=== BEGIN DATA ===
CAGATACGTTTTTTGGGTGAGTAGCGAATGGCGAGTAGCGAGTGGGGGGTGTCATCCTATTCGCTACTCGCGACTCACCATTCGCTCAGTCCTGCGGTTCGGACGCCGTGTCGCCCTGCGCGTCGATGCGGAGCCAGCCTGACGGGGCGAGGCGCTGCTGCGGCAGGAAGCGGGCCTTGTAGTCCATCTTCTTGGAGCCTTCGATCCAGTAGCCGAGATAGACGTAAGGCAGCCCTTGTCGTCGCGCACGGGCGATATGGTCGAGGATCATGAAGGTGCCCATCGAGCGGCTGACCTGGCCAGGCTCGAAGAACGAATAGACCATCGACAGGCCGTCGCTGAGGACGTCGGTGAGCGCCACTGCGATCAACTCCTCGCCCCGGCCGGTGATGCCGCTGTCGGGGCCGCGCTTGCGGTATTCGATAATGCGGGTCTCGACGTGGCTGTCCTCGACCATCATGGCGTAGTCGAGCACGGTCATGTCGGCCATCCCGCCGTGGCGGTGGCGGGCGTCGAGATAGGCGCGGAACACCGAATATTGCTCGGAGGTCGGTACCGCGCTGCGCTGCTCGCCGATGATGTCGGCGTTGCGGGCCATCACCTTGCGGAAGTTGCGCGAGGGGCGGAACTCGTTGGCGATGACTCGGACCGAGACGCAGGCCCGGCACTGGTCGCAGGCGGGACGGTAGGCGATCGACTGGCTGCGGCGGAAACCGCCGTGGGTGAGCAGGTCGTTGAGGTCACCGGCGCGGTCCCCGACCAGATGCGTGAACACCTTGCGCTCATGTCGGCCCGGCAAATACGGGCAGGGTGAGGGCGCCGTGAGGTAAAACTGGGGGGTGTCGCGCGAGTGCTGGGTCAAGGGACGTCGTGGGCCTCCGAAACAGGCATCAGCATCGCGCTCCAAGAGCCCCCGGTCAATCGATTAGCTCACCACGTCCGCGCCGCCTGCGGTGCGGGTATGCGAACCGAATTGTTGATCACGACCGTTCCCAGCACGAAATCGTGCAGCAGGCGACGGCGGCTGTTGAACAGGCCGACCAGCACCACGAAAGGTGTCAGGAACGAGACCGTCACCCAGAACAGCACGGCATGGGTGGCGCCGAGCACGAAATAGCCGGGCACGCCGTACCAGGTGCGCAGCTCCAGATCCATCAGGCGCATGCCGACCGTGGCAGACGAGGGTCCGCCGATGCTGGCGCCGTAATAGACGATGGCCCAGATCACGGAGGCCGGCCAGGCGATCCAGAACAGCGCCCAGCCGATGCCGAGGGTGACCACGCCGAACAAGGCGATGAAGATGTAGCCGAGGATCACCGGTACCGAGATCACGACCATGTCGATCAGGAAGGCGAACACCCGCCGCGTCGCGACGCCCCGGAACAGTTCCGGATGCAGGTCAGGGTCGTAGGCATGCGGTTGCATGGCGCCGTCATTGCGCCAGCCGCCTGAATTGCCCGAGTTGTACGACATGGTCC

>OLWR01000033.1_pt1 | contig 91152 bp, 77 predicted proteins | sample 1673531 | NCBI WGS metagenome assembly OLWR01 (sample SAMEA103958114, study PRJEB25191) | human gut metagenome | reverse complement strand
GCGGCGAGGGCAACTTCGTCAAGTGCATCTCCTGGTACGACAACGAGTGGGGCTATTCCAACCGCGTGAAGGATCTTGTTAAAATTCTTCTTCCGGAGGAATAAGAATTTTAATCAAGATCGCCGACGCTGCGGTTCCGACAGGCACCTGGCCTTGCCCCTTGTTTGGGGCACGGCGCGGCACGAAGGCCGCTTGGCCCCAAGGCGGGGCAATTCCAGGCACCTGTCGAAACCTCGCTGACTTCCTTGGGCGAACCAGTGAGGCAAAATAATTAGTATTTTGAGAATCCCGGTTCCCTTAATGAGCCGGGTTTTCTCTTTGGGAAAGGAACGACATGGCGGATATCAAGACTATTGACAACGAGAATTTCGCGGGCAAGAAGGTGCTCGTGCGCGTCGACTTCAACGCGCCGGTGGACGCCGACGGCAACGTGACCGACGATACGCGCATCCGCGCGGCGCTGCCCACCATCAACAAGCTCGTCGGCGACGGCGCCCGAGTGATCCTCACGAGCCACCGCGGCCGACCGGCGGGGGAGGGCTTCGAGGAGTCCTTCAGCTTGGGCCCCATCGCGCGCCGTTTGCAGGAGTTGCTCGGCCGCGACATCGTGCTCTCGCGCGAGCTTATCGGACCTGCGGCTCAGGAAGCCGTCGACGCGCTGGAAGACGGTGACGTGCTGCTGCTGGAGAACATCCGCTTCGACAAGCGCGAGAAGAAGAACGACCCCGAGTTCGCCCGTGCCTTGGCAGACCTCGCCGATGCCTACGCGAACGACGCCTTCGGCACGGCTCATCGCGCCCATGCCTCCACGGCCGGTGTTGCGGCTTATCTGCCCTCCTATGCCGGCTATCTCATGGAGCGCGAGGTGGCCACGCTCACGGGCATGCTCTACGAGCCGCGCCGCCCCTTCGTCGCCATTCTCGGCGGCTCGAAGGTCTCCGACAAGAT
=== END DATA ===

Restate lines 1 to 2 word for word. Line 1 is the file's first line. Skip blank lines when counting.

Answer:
CAGATACGTTTTTTGGGTGAGTAGCGAATGGCGAGTAGCGAGTGGGGGGTGTCATCCTATTCGCTACTCGCGACTCACCATTCGCTCAGTCCTGCGGTTCGGACGCCGTGTCGCCCTGCGCGTCGATGCGGAGCCAGCCTGACGGGGCGAGGCGCTGCTGCGGCAGGAAGCGGGCCTTGTAGTCCATCTTCTTGGAGCCTTCGATCCAGTAGCCGAGATAGACGTAAGGCAGCCCTTGTCGTCGCGCACGGGCGATATGGTCGAGGATCATGAAGGTGCCCATCGAGCGGCTGACCTGGCCAGGCTCGAAGAACGAATAGACCATCGACAGGCCGTCGCTGAGGACGTCGGTGAGCGCCACTGCGATCAACTCCTCGCCCCGGCCGGTGATGCCGCTGTCGGGGCCGCGCTTGCGGTATTCGATAATGCGGGTCTCGACGTGGCTGTCCTCGACCATCATGGCGTAGTCGAGCACGGTCATGTCGGCCATCCCGCCGTGGCGGTGGCGGGCGTCGAGATAGGCGCGGAACACCGAATATTGCTCGGAGGTCGGTACCGCGCTGCGCTGCTCGCCGATGATGTCGGCGTTGCGGGCCATCACCTTGCGGAAGTTGCGCGAGGGGCGGAACTCGTTGGCGATGACTCGGACCGAGACGCAGGCCCGGCACTGGTCGCAGGCGGGACGGTAGGCGATCGACTGGCTGCGGCGGAAACCGCCGTGGGTGAGCAGGTCGTTGAGGTCACCGGCGCGGTCCCCGACCAGATGCGTGAACACCTTGCGCTCATGTCGGCCCGGCAAATACGGGCAGGGTGAGGGCGCCGTGAGGTAAAACTGGGGGGTGTCGCGCGAGTGCTGGGTCAAGGGACGTCGTGGGCCTCCGAAACAGGCATCAGCATCGCGCTCCAAGAGCCCCCGGTCAATCGATTAGCTCACCACGTCCGCGCCGCCTGCGGTGCGGGTATGCGAACCGAATTGTTGATCACGACCGTTCCCAGCACGAAATCGTGCAGCAGGCGACGGCGGCTGTTGAACAGGCCGACCAGCACCACGAAAGGTGTCAGGAACGAGACCGTCACCCAGAACAGCACGGCATGGGTGGCGCCGAGCACGAAATAGCCGGGCACGCCGTACCAGGTGCGCAGCTCCAGATCCATCAGGCGCATGCCGACCGTGGCAGACGAGGGTCCGCCGATGCTGGCGCCGTAATAGACGATGGCCCAGATCACGGAGGCCGGCCAGGCGATCCAGAACAGCGCCCAGCCGATGCCGAGGGTGACCACGCCGAACAAGGCGATGAAGATGTAGCCGAGGATCACCGGTACCGAGATCACGACCATGTCGATCAGGAAGGCGAACACCCGCCGCGTCGCGACGCCCCGGAACAGTTCCGGATGCAGGTCAGGGTCGTAGGCATGCGGTTGCATGGCGCCGTCATTGCGCCAGCCGCCTGAATTGCCCGAGTTGTACGACATGGTCC

>OLWR01000033.1_pt1 | contig 91152 bp, 77 predicted proteins | sample 1673531 | NCBI WGS metagenome assembly OLWR01 (sample SAMEA103958114, study PRJEB25191) | human gut metagenome | reverse complement strand